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November 24, 2014

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Roger Sutton

About Roger Sutton

Being a White Guy in Children’s Books

Being a White Guy in Children’s Books

Don’t get me wrong. White guys working in children’s books have it good. In fact, it would be fair to say we have it pretty much made. But in the wake of host Daniel Handler’s remarks at Wednesday’s National Book Awards, I find myself thinking about the privileged but peculiar position white guys have in […]

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Reviewing race

Reviewing race

Over on Facebook, illustrator Shadra Strickland asks a good question: “Why is it necessary for a reviewer to identify the ethnicity of a character in their review when the plot has zero to do with race…especially in picture books? A friend just told me that in her latest pb, her family was identified as Caucasian. […]

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Default in our stars

This week’s Entertainment Weekly has a list of “50 Books Every Kid Should Read” (view PDF here). Given that it strives to contain both classics (Where the Wild Things Are) as well as modern favorites (The Fault in Our Stars); and pop hits (The Hunger Games) along with critics’ darlings (Roll of Thunder, Hear My […]

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Reviewing from under a rock

Reviewing from under a rock

I loved Michel Faber’s The Crimson Petal and the White (try the audiobook if you want something immersive and long) and am looking forward to his Book of Strange New Things. But there was a passage in Marcel Theroux’s extremely laudatory NYT review last week  that’s driving me crazy: “Since the critical and commercial triumph […]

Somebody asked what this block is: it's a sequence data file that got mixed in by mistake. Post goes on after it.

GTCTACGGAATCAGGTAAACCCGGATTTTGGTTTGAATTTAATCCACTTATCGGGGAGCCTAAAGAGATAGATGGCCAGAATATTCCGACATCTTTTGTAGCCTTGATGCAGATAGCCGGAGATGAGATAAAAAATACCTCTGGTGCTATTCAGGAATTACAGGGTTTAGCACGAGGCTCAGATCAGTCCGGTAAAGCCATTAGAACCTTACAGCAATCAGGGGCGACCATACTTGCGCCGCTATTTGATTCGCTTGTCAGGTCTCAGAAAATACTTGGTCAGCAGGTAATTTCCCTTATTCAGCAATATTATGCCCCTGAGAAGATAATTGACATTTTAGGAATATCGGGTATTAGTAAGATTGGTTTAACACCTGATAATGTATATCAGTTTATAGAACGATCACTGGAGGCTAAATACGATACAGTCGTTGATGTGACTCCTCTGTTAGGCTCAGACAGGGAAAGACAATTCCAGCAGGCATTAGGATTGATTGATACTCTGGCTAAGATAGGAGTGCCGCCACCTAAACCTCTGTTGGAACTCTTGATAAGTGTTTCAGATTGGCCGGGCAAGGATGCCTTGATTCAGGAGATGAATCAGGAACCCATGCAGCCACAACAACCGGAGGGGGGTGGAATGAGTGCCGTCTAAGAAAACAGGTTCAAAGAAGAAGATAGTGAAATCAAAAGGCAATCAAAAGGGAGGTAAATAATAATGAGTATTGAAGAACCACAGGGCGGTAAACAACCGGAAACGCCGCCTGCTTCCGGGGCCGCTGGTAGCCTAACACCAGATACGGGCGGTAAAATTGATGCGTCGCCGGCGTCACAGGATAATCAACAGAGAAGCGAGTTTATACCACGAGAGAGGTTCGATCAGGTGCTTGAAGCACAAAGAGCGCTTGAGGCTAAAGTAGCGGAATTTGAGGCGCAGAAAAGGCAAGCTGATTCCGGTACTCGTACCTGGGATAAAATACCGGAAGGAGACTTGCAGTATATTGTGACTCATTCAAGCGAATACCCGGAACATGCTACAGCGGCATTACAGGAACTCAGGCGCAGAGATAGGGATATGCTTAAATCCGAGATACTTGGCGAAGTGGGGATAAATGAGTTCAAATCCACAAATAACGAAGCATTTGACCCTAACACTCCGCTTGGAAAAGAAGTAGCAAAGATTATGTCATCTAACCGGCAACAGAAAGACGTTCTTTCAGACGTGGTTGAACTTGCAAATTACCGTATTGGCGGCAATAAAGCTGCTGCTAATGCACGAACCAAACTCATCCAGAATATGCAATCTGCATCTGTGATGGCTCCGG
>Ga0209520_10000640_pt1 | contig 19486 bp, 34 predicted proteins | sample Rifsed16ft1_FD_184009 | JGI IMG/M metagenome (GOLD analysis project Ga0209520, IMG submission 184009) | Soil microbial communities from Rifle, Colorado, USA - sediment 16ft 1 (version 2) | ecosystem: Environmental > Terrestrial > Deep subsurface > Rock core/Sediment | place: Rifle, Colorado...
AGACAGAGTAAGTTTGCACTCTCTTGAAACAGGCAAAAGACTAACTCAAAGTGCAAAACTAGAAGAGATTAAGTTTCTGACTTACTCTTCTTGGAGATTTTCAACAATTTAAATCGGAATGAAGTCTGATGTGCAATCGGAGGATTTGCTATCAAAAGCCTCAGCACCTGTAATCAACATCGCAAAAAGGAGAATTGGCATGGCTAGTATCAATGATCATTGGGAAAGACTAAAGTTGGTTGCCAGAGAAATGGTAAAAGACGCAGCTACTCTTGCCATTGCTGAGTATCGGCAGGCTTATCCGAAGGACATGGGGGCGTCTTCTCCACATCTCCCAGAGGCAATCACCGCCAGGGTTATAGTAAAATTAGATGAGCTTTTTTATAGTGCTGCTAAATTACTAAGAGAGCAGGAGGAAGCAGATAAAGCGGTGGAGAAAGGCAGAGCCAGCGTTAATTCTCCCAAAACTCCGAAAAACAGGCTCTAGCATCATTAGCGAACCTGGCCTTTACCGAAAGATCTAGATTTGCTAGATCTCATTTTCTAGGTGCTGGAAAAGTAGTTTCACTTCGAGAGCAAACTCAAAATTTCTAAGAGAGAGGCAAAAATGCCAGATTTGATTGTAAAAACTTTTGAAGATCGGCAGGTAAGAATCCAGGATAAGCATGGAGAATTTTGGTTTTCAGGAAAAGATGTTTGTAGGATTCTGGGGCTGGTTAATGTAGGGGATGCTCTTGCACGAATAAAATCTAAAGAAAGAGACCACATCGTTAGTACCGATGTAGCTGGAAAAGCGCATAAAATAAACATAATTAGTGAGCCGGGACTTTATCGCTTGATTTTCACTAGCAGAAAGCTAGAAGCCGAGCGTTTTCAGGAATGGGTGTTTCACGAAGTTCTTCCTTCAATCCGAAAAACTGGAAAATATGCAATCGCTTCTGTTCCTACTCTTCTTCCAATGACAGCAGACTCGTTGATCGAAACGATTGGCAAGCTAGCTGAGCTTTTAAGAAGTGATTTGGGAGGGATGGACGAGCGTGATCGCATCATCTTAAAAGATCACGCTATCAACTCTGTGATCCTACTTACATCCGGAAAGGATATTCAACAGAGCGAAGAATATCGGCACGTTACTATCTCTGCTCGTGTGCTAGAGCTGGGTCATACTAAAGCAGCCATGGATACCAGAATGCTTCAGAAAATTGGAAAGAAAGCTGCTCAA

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What’s Going On

What’s Going On

Some things going on at hbook.com: John Green loved The Babysitters Club. Who knew? New books for Halloween. And my favorite. On Calling Caldecott, Lolly is discussing how/whether to review your friends/more-than-friends/enemies. This is why I like to be able to count the number of writers I am actually personal friends with on the fingers of […]

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I don’t THINK anyone is trying to hunt me down

I don’t THINK anyone is trying to hunt me down

Last weekend my friend Lori was in town and we took the dogs for a walk in the schoolyard across the street. Three tween girls were hanging out on the jungle gym and as we passed they started whispering ostentatiously in our direction and laughing meanly. ‘Girls that age” said Lori, a middle-school math teacher […]

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It’s not on any chart / You must find it with your heart

It’s not on any chart / You must find it with your heart

Please join me on Saturday the 25th at the Boston Book Festival for “Masters of Fantasy,” a panel discussion with Soman Chainani (A World Without Princes), Holly Black and Cassandra Clare (The Iron Trial), and Gregory Maguire (Egg & Spoon). We’ll be talking about–well, I guess I should get on that right quick, as I’m […]

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Two possible explanations for all the zombie books

Two possible explanations for all the zombie books

Holy shit became the slogan of the day at HBAS after Julie Strauss-Gabel used it to describe her initial reaction to reading the ms. of Andrew Smith’s Grasshopper Jungle (winner of the BGHB award for fiction). Her point was that this was the reaction an editor should have in making a decision to acquire a […]

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Running the gamut from A to V

Running the gamut from A to V

While I think Nick Hornby is overstating his case, the idea that “every time we pick up a book for a sense of duty and we find that we’re struggling to get through it, we’re reinforcing the notion that reading is something you should do but telly is something you want to do” is worth […]

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Clearing the brush

Clearing the brush

The New York Times’ sensationalizing of the practice of abridging adult nonfiction titles for a younger audience rather misses the point, which is about commerce, not censorship. The main difference between the adult and juvenile editions of these titles is that the latter are shorter, provide less background material, and are less detailed. As an […]